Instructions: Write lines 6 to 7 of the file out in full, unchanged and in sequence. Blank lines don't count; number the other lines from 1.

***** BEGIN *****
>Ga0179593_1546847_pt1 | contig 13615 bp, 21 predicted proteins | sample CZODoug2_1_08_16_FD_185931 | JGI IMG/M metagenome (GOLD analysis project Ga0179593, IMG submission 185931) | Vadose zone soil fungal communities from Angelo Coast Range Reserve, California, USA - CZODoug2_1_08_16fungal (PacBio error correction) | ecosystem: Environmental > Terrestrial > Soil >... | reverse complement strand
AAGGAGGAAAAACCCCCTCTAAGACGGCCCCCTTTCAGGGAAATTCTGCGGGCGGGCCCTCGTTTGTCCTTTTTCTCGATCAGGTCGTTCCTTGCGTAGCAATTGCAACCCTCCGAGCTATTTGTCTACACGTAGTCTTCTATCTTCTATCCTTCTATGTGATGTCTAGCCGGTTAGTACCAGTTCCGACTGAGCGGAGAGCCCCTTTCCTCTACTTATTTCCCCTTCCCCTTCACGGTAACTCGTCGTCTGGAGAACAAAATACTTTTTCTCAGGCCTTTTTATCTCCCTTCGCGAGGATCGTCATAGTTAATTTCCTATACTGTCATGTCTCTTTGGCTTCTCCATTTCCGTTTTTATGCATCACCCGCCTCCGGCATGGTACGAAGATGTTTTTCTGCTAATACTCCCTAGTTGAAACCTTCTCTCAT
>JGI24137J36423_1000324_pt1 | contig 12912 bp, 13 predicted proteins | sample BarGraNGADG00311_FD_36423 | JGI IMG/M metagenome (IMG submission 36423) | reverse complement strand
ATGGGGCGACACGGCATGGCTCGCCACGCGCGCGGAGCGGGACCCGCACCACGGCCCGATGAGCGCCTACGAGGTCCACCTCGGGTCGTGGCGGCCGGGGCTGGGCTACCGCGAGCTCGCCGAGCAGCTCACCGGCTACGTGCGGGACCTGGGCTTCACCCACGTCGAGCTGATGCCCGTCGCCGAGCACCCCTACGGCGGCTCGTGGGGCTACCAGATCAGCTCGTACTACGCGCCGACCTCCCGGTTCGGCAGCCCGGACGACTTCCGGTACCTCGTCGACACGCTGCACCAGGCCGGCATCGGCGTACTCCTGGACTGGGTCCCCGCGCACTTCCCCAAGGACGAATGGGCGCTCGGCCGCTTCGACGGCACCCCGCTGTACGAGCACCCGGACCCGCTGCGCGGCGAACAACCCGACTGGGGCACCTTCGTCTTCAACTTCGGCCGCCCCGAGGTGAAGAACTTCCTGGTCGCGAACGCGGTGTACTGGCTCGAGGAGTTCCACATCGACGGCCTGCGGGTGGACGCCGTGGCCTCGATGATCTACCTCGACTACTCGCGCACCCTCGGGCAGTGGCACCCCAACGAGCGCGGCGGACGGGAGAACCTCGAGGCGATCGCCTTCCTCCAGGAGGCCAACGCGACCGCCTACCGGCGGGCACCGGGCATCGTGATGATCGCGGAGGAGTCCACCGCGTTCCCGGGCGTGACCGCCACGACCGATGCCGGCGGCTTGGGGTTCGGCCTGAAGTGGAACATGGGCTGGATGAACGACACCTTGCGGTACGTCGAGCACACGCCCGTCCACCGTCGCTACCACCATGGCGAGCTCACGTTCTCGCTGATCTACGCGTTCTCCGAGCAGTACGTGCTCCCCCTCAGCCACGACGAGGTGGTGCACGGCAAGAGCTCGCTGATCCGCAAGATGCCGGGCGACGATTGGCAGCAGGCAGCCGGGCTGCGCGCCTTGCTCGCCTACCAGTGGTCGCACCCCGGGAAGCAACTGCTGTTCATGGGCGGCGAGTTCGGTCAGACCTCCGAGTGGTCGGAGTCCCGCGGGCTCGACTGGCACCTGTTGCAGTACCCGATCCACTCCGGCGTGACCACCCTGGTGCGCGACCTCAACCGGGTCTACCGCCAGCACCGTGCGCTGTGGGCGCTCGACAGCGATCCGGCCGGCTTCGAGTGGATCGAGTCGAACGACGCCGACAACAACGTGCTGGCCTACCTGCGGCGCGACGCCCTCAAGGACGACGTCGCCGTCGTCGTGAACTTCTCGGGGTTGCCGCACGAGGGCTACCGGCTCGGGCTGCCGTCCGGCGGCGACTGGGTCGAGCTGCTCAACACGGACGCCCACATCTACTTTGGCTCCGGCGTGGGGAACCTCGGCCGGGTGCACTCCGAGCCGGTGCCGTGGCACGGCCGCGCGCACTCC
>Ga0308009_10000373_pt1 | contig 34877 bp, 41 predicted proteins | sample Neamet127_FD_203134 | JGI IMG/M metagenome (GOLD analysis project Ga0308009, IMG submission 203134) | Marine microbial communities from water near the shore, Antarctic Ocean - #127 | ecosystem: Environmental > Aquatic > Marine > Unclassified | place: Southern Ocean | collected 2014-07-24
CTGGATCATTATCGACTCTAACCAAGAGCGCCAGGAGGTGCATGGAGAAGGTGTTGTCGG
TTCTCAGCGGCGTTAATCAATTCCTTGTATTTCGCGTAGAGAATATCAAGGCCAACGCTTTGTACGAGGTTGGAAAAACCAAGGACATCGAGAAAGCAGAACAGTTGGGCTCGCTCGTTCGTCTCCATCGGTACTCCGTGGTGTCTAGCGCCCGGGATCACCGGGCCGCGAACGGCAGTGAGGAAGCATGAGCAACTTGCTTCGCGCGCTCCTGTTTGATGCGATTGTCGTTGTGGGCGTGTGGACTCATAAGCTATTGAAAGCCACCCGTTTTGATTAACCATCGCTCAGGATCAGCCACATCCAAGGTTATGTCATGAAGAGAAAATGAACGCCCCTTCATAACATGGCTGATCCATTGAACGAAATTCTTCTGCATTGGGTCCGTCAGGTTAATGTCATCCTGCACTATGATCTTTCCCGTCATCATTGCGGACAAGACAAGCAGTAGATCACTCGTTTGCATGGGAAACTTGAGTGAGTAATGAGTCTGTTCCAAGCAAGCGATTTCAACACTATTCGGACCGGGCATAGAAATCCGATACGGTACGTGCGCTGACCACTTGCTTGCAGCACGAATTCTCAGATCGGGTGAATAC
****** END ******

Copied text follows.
CTGGATCATTATCGACTCTAACCAAGAGCGCCAGGAGGTGCATGGAGAAGGTGTTGTCGG
TTCTCAGCGGCGTTAATCAATTCCTTGTATTTCGCGTAGAGAATATCAAGGCCAACGCTTTGTACGAGGTTGGAAAAACCAAGGACATCGAGAAAGCAGAACAGTTGGGCTCGCTCGTTCGTCTCCATCGGTACTCCGTGGTGTCTAGCGCCCGGGATCACCGGGCCGCGAACGGCAGTGAGGAAGCATGAGCAACTTGCTTCGCGCGCTCCTGTTTGATGCGATTGTCGTTGTGGGCGTGTGGACTCATAAGCTATTGAAAGCCACCCGTTTTGATTAACCATCGCTCAGGATCAGCCACATCCAAGGTTATGTCATGAAGAGAAAATGAACGCCCCTTCATAACATGGCTGATCCATTGAACGAAATTCTTCTGCATTGGGTCCGTCAGGTTAATGTCATCCTGCACTATGATCTTTCCCGTCATCATTGCGGACAAGACAAGCAGTAGATCACTCGTTTGCATGGGAAACTTGAGTGAGTAATGAGTCTGTTCCAAGCAAGCGATTTCAACACTATTCGGACCGGGCATAGAAATCCGATACGGTACGTGCGCTGACCACTTGCTTGCAGCACGAATTCTCAGATCGGGTGAATAC